4. [S1397] W. Herbert Wood (deceased) and prepared for publication by Donald Lines Jacobus, "Additions and Corrections to the Colver-Culver Genealogy", The American Genealogist, Volume 31, pages 129-154 (July 1955): pages 140-143. Hereinafter cited as "Additions and Corrections to the Colver-Culver Genealogy."
  5. [S413] Clarence Almon Torrey, New England Marriages: Prior to 1700 (Baltimore, Maryland: Genealogical Publishing Co, 1985 and 1992), page 196. Hereinafter cited as New England Marriages: Prior to 1700.
  6. [S1319] Frederic Lathrop Colver, Colver-Culver Genealogy : Descendants of Edward, Colver-Culver (The correct spelling), pages 18-19.
  7. [S1395] Frances Manwaring Caulkins, History of Norwich, Connecticut: from its possession by the Indians, to the year 1866, downloaded from the Boston Public Library EBooks and Texts Archive at www.archive.org. (Hartford, Connecticut: published by the author, Press of Case, Lockwood and Company, 1866), Chapter XIX, The Rogerene Episode, pages 290-292. Hereinafter cited as History of Norwich, Connecticut, to 1866.
  8. [S225] Wikipedia Free Encyclopedia, online at www.wikipedia.org, The Rogerenes (also known as the Rogerens Quakers or Rogerines) were a religious sect founded in 1674 by John Rogers (1648–1721) in New London, Connecticut. Rogers was imprisoned and spent some years there. He was influenced by the Seventh Day Baptists and the Religious Society of Friends (Quakers) and opposed the Established Puritan church. Rogerenes initially held to a Seventh Day (Saturday) Sabbath, but over the years began to regard each day as equally holy. Their disdain for Sunday worship often brought them into sharp conflict with their neighbors. Increasingly they adopted a Pacifist stance, including war tax resistance, which further brought them the ridicule of the larger community. Some of the Rogerenes left Connecticut and migrated to New Jersey settling in parts of present-day Morris County. One such group settled in what is now the Landing section of Roxbury Township, New Jersey near Lake Rogerine, then known as Mountain Pond in about 1700. Another smaller group of Rogerenes in about 1734 settled on the eastern side of Schooley's Mountain near present-day Hackettstown, New Jersey. Rogerene worship services continued through the early 20th century in Connecticut. Hereinafter cited as Wikipedia Encyclopedia.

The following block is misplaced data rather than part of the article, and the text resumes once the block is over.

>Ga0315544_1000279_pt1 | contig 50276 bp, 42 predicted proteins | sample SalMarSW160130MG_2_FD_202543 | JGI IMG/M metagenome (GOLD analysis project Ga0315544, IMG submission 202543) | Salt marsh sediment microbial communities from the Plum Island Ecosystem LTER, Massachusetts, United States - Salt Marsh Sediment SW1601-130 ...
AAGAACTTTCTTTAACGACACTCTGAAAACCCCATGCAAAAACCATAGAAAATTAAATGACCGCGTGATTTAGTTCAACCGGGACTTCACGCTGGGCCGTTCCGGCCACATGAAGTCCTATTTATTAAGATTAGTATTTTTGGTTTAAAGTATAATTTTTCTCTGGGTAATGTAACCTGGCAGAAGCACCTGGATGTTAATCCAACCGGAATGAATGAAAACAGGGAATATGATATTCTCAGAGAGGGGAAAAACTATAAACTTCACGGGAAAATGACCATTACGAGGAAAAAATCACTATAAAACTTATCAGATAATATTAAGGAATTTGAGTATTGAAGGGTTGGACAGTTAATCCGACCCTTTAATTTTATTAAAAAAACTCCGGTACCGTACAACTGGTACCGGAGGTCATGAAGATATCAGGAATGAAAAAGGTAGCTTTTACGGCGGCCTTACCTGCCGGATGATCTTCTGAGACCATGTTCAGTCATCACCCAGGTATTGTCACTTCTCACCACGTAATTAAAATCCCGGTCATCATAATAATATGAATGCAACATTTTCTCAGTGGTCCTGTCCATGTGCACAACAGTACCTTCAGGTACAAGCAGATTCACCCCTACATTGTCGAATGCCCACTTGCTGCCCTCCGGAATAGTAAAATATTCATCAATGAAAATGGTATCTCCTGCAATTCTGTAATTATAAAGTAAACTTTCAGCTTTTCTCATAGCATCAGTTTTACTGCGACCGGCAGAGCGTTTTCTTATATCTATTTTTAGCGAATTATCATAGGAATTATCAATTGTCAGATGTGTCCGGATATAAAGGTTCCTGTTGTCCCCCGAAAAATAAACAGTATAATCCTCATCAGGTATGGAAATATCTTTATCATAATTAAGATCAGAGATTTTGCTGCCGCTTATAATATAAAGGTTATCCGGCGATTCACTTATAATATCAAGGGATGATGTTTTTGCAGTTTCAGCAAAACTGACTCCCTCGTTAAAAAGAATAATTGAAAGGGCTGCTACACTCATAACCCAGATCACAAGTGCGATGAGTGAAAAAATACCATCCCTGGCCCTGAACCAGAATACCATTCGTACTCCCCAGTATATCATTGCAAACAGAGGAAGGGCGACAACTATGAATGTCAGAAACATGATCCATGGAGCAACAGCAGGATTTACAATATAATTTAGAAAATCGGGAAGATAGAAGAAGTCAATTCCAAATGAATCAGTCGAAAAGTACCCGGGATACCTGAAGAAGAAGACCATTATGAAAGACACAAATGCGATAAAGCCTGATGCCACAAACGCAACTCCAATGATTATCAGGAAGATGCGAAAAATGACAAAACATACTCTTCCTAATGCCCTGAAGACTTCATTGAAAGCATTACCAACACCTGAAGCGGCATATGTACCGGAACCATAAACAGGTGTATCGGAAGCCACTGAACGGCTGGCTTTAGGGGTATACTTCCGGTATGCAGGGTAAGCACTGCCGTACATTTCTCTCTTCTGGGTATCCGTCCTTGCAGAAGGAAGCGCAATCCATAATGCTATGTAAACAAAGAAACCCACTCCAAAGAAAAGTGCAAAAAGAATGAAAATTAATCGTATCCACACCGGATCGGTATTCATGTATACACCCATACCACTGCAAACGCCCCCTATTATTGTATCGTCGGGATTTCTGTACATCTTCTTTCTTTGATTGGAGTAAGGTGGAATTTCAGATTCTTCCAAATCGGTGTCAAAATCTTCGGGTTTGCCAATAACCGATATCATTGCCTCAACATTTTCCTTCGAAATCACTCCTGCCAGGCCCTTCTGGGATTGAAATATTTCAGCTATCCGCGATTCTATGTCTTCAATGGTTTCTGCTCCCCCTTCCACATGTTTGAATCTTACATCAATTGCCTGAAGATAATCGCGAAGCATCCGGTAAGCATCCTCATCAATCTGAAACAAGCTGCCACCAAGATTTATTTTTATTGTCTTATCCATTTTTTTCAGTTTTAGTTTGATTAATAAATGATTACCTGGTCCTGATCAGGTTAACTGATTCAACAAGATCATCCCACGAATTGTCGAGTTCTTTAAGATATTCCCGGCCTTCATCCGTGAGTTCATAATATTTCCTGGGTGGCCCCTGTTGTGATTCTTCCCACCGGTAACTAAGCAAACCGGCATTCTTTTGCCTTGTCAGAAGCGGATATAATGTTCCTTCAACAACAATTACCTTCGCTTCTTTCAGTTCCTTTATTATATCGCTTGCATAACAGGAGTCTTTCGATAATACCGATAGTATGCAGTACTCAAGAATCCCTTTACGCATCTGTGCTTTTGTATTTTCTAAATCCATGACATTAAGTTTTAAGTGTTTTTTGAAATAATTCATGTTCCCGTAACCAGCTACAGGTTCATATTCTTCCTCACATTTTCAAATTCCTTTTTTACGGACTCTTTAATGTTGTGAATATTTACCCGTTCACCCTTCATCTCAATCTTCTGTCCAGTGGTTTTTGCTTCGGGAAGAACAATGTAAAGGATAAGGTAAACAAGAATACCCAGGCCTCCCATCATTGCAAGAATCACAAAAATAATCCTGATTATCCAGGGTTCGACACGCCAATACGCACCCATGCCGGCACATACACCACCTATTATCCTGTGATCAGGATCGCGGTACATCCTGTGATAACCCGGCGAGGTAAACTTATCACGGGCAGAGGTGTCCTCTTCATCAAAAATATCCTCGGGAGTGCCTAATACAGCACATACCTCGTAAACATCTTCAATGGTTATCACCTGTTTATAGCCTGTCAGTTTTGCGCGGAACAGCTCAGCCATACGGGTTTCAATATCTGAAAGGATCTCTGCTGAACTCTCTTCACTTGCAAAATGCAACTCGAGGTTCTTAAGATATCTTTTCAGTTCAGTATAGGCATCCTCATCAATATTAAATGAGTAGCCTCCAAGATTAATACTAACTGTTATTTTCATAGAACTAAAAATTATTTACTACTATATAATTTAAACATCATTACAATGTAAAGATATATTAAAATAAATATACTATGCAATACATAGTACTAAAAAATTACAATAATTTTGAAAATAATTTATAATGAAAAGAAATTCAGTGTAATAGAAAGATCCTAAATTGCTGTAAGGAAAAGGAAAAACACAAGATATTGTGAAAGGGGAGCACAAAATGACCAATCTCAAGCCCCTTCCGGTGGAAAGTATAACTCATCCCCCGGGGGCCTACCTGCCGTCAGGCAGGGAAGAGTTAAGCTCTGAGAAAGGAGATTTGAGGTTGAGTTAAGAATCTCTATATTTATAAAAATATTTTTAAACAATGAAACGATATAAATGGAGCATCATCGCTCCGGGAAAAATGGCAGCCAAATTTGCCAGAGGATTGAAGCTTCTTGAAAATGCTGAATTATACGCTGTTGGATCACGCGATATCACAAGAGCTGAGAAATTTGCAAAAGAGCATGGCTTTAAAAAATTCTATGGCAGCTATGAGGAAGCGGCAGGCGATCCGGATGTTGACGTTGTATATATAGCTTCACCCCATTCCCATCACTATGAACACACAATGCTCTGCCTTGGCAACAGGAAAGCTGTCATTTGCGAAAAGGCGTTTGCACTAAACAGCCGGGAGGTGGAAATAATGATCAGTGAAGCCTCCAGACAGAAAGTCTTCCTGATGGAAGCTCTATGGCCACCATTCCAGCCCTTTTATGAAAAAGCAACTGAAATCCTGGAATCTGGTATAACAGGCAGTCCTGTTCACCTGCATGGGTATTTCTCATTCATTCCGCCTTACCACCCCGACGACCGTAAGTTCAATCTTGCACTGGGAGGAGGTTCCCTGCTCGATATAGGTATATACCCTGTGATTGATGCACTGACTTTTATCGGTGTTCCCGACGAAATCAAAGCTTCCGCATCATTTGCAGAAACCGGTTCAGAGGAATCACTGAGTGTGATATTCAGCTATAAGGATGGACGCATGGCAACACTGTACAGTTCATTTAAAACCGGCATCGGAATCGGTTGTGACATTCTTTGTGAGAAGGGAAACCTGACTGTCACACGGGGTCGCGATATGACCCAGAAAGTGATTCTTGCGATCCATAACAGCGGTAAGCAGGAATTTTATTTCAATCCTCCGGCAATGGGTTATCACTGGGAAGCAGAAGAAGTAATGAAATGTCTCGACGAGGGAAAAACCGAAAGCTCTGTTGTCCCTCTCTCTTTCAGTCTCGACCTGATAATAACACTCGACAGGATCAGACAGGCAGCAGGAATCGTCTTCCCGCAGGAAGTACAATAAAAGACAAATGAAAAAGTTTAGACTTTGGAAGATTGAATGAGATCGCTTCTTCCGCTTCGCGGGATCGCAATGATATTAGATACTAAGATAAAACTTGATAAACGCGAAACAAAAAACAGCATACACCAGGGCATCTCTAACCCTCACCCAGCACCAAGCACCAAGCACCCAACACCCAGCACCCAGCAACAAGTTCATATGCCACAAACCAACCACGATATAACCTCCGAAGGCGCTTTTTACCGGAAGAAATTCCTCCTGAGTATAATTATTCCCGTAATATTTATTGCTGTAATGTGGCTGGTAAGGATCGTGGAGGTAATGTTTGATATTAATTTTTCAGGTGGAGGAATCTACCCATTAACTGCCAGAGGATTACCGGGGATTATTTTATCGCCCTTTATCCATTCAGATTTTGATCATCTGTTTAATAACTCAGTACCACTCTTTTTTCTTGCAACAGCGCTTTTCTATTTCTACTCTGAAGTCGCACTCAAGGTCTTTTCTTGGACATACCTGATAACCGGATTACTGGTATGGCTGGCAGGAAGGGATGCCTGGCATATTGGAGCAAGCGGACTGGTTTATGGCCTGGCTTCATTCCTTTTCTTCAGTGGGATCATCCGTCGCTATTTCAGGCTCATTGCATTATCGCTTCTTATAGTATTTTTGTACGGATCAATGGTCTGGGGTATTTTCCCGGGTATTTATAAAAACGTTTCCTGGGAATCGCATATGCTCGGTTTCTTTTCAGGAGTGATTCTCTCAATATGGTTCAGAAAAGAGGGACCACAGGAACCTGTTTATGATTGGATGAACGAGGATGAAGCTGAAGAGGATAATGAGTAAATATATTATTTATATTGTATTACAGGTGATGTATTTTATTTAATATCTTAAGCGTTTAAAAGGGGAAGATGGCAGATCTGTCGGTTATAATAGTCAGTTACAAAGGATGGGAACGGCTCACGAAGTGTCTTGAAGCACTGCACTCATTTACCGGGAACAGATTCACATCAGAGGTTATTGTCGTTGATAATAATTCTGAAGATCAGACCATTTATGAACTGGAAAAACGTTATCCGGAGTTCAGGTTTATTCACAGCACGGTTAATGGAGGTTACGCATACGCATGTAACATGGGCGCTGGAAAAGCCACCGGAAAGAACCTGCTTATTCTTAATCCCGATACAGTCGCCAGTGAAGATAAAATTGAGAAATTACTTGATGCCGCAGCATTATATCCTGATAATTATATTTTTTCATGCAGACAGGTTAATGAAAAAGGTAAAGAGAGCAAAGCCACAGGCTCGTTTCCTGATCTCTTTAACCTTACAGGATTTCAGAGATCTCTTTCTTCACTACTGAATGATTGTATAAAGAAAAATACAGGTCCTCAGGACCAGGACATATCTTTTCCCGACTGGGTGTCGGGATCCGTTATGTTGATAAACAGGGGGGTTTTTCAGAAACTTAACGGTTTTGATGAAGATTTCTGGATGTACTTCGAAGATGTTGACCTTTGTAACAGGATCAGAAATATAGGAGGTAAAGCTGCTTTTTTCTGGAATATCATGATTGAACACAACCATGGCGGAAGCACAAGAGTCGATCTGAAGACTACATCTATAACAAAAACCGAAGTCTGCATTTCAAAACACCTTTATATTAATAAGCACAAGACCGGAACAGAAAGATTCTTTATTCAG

9. [S1319] Frederic Lathrop Colver, Colver-Culver Genealogy : Descendants of Edward, Third Generation, pages 59-61.
  10. [S225] Wikipedia Encyclopedia, online at www.wikipedia.org, The Rogerenes (also known as the Rogerens Quakers or Rogerines) was a religious sect founded in 1674 by John Rogers (1648–1721) in New London, Connecticut. Rogers was imprisoned and spent some years there. He was influenced by the Seventh Day Baptists and the Religious Society of Friends (Quakers) and opposed the Established Puritan church. Rogerenes initially held to a Seventh Day (Saturday) Sabbath, but over the years began to regard each day as equally holy. Their disdain for Sunday worship often brought them into sharp conflict with their neighbors. Increasingly they adopted a Pacifist stance, including war tax resistance, which further brought them the ridicule of the larger community. Some of the Rogerenes left Connecticut and migrated to New Jersey settling in parts of present-day Morris County. One such group settled in what is now the Landing section of Roxbury Township, New Jersey near Lake Rogerine, then known as Mountain Pond in about 1700. Another smaller group of Rogerenes in about 1734 settled on the eastern side of Schooley's Mountain near present-day Hackettstown, New Jersey. Rogerene worship services continued through the early 20th century in Connecticut.
  11. [S1319] Frederic Lathrop Colver, Colver-Culver Genealogy : Descendants of Edward, Second Generation, footnote, page 48, noting her death in 1766 at age 83.
  12. [S1397] W. Herbert Wood (deceased) and prepared for publication by Donald Lines Jacobus, "Additions and Corrections to the Colver-Culver Genealogy", pages 140-143, noting her death in 1756 with the explanation that the inscription on her gravestone was read in 1938 by the Inscriptions Committee of the Genealogical Society of New Jersey. Then, in 1948, Mr. Wood, author of Colver-Culver Genealogy, found the stone in poor condition and read the year as 1766. "It should be noted, however, that this would place her birth in 1683, whereas her parents were divorced in 1681; also that John Culver's first child was baptized in 1696, and we have no reason to suppose that he had an earlier wife."
  13. [S1395] Frances Manwaring Caulkins, History of Norwich, Connecticut, to 1866, Chapter XIX, footnote, page 292.